Four men have been arrested in Nova Scotia following the latest flare-up of what has become a sometimes violent dispute between Indigenious and non-Indigenious fishers over lobster fishing rights in eastern Canada.
According to a media release, when RCMP officers arrived at the scene early Sunday evening, they learned a man from the Indigenous band had seen crew members on a fishing vessel removing lobster traps from the water.
“The man then approached the fishing vessel in a small boat.
“As he approached, the fishing vessel accelerated toward him and shots were fired from the vessel,” according to the release.
“The man was not injured and returned to port.”
The RCMP says a 51-year-old man from Pictou County turned himself in and was arrested without incident and that three other men from Pictou County were arrested without incident on Monday morning.
Pictou Landing Chief Andrea Paul told CBC News the man fired at is a lobster fisherman from her community.
He was not injured, but is shaken, Paul told the CBC’s Taryn Grant.
The area has seen a series of confrontations this fall between non-Indigenious fishers and members of the Sipekne’katik First Nation, which launched a self-regulated lobster fishery in September.
The non-Indigenous fishers say they are concerned about fisheries operating outside the federally-regulated lobster season, which takes place in the area from Nov. 30 to May 31.
First Nations fishers say their take is small and it does not affect the overall health of the fishery, which currently involves seven licences of 50 traps each, is a fraction of the 979 inshore lobster licenses available in the fishing area that covers part of southwestern Nova Scotia known as LFA 34.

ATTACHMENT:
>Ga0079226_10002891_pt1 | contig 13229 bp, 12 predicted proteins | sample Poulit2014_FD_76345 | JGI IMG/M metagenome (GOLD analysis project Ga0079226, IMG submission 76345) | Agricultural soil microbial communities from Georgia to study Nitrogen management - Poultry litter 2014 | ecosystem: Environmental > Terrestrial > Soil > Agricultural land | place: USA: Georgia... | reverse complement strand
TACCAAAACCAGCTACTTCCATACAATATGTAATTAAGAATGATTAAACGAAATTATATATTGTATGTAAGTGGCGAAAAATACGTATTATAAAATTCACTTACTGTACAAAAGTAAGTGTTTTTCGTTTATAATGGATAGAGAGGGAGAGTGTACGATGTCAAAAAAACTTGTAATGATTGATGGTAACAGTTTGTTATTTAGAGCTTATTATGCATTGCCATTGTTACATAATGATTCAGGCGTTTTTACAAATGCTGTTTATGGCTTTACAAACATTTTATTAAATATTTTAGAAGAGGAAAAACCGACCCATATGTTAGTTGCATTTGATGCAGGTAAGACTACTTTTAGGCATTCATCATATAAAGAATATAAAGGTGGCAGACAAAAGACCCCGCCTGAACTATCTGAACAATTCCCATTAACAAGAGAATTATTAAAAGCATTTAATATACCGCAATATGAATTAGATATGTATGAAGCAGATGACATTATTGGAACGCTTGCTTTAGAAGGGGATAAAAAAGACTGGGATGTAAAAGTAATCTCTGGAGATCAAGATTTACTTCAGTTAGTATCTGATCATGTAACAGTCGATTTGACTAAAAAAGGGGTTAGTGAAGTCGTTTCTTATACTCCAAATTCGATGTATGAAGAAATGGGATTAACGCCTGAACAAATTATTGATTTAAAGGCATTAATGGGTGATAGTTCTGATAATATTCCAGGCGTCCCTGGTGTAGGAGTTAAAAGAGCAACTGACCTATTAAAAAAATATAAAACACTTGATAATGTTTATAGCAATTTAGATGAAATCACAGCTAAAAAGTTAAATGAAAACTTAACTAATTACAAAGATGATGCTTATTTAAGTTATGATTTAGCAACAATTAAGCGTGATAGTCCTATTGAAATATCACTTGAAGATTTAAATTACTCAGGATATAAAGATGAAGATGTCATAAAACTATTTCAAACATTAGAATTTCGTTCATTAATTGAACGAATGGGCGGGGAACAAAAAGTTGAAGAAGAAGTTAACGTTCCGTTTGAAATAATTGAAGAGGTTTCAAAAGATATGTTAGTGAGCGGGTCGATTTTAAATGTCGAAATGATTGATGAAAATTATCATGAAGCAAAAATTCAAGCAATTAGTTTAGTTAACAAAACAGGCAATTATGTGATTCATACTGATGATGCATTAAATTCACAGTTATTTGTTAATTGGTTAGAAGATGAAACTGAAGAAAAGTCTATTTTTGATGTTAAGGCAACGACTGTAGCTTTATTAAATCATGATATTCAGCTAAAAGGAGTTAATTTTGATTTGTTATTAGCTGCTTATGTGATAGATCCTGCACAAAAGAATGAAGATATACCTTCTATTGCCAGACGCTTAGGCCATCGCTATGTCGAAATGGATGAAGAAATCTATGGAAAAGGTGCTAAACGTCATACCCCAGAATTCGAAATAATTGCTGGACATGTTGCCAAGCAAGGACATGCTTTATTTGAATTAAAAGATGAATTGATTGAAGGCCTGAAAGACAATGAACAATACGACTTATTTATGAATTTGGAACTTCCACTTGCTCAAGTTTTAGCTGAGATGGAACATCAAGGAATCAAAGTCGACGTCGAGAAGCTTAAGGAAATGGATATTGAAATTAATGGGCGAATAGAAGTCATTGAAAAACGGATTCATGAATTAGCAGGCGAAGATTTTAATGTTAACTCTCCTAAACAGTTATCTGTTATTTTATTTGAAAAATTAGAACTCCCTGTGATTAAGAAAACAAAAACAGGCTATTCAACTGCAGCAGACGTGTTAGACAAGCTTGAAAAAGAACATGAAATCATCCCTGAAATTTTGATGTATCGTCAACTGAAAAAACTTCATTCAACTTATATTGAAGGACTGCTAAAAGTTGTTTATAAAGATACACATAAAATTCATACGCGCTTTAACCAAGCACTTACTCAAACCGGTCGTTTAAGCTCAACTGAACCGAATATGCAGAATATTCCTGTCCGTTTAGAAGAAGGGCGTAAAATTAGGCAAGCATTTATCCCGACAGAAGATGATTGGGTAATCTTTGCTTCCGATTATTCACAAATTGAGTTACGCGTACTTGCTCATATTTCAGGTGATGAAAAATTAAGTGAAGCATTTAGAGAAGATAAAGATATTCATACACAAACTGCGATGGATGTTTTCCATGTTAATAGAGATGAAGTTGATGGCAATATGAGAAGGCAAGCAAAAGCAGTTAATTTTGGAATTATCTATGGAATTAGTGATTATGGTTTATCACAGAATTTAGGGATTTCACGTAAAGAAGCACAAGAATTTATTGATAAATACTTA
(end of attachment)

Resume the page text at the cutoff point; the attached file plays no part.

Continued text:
The Department of Fisheries and Oceans has supported the assertion, saying fishery stocks remain healthy.
At the heart of the dispute is a Supreme Court of Canada ruling in 1999 known as The Marshall Case, that ruled that First Nations have an inherent right to fish (or hunt) for ceremonial, cultural and basic needs, but also to earn a “moderate livelihood.”
“Moderate livelihood” was not clearly defined, leading–in part–to the conflict.
However, in a letter to Jordan last Wednesday, Sipekne’katik Chief Mike Sack said he was pulling out of negotiations because the DFO had neither “desire nor the ability” to recognize and implement the Mi’kmaq band’s constitutionally protected treaty right to fish, according to a report by The Canadian Press.
In October, after two lobster pounds that had been storing Sipekne’katik catches were ransacked, four assault charges were laid related to confrontations that followed, and one of the lobster pounds was later burned to the ground.
Canada is the world’s biggest exporter of lobster with over half of its supply coming from Atlantic Canada.
With files from CBC News (Taryn Grant), The Canadian Press, RCI